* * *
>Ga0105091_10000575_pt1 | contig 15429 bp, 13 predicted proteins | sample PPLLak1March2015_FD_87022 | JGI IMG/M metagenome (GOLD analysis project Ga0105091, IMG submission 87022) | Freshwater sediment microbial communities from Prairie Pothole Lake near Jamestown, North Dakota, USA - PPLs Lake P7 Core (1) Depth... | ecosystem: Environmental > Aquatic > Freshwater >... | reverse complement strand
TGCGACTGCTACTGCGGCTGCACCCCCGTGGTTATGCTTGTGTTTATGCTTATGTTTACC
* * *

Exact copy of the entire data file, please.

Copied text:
>Ga0105091_10000575_pt1 | contig 15429 bp, 13 predicted proteins | sample PPLLak1March2015_FD_87022 | JGI IMG/M metagenome (GOLD analysis project Ga0105091, IMG submission 87022) | Freshwater sediment microbial communities from Prairie Pothole Lake near Jamestown, North Dakota, USA - PPLs Lake P7 Core (1) Depth... | ecosystem: Environmental > Aquatic > Freshwater >... | reverse complement strand
TGCGACTGCTACTGCGGCTGCACCCCCGTGGTTATGCTTGTGTTTATGCTTATGTTTACC